I got on the bus and made it as far as the BART station at the Civic Center before my legs gave out. I sagged on the ground, back against a stone bench, and held my knees up to my chest. I would not cry. I wouldn't. Seth was a bastard and didn't deserve my tears. I leaned my head back and swallowed shallowly, pressing my balled fists against my eyes as though I could dam the tears that threatened to fall. They squeezed out around my hands, but I wiped them away as soon as they did. I rocked myself back and forth, holding my quivering body together through sheer force of will. I was able to stanch my weeping quickly, and soon it was as though I'd never broken down at all.
* * *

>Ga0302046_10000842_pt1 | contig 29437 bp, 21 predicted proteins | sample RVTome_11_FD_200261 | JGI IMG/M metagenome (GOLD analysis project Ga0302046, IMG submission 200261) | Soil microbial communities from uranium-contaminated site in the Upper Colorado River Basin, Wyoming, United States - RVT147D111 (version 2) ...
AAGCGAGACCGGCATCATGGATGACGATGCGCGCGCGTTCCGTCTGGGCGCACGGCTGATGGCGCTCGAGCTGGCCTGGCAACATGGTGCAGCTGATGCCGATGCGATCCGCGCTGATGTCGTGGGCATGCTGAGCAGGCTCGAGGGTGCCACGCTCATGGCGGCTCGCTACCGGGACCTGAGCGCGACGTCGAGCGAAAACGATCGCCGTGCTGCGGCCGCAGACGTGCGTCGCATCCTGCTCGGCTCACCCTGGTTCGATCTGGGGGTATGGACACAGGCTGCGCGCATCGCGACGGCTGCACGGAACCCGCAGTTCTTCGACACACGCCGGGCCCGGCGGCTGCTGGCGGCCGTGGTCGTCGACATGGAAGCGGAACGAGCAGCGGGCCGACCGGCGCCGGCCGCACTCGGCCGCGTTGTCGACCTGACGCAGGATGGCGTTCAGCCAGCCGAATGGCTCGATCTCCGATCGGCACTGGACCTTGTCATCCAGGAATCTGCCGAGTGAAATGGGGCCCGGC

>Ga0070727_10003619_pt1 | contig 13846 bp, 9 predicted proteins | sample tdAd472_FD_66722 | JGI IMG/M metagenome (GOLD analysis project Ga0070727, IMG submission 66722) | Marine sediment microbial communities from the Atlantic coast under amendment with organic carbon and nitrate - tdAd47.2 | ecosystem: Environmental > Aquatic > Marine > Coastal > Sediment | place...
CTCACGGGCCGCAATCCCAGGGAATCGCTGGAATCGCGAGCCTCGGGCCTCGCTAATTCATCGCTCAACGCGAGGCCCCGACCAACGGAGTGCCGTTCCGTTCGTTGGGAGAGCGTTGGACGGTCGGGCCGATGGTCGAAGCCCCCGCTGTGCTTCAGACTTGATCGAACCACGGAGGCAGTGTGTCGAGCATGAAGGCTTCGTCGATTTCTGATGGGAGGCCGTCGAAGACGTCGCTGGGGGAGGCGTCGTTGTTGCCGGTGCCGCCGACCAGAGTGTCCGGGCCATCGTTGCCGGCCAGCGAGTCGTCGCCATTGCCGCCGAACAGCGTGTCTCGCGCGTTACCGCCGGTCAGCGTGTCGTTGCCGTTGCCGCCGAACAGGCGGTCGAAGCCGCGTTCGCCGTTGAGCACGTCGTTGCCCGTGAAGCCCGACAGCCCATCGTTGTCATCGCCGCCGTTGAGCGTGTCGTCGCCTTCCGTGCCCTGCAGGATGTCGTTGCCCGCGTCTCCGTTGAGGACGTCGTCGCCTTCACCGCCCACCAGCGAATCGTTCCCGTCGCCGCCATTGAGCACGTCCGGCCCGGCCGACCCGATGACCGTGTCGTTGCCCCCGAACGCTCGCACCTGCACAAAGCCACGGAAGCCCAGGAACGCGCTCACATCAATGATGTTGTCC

I had nowhere to go. The BART rolled through an endless succession of tunnels through the city; then the deeper descent came and we were under the bay, rushing under the surface with the sea above us and, beyond that, the sky. I wondered for a moment what would happen if a portion of the tunnel suddenly collapsed and all the water of the sea rushed in like blood to fill this gaping wound in the earth. I was moving toward nothing, really. The train made a high-pitched howling noise in the darkness, stretched and tortured, before the ground suddenly parted and we were exploding against the sky suddenly so blue and the railways crisscrossing above Oakland and, further on, Berkeley. Station after station blurred past the windows, marked only by the signs indicating which was which. I never glanced up. Eventually we came to the end of the line, in Richmond, and the train reversed direction, and it was as though I was moving through time backwards for a moment, the mindless sameness of the stations and the darkness of the underground tunnels interspersed with the flashing views of buildings like fingers raised and the crushing weight of the bay. When the train made it back to the station at Embarcadero, I figured this was as good a place as any to get off. Instead of heading toward the piers, I cut inward through the streets and the buildings visible from the BART. The sidewalks of Embarcadero Plaza were a sea of faces, of arms and hands wrapped and gloved against the cold, of businessmen walking quickly, trenchcoats over suits, and their female partners, in skirts and peacoats, of tourists with cameras and maps in hand, sometimes shivering from the cold—apparently they thought all of California had Malibu's weather year-round—and the native city-dwellers in their jeans and sweaters and hats and warm jackets. In this mass of people back and forth under the blue shadows of the buildings, I had never felt so alone. I stood still for a few moments in the middle of the sidewalk, pretending to study a building in the distance, where everything converged on a narrow strip of sky; really, I was feeling the crowd part around me as though I wasn't there, as the air parted around the skyscrapers without slowing. No one met my face. For a crazy moment I had an urge to scream just to see if anyone could hear me. I moved again, slipping through the crowd as something unseen, just another boy walking to somewhere where everyone had already been.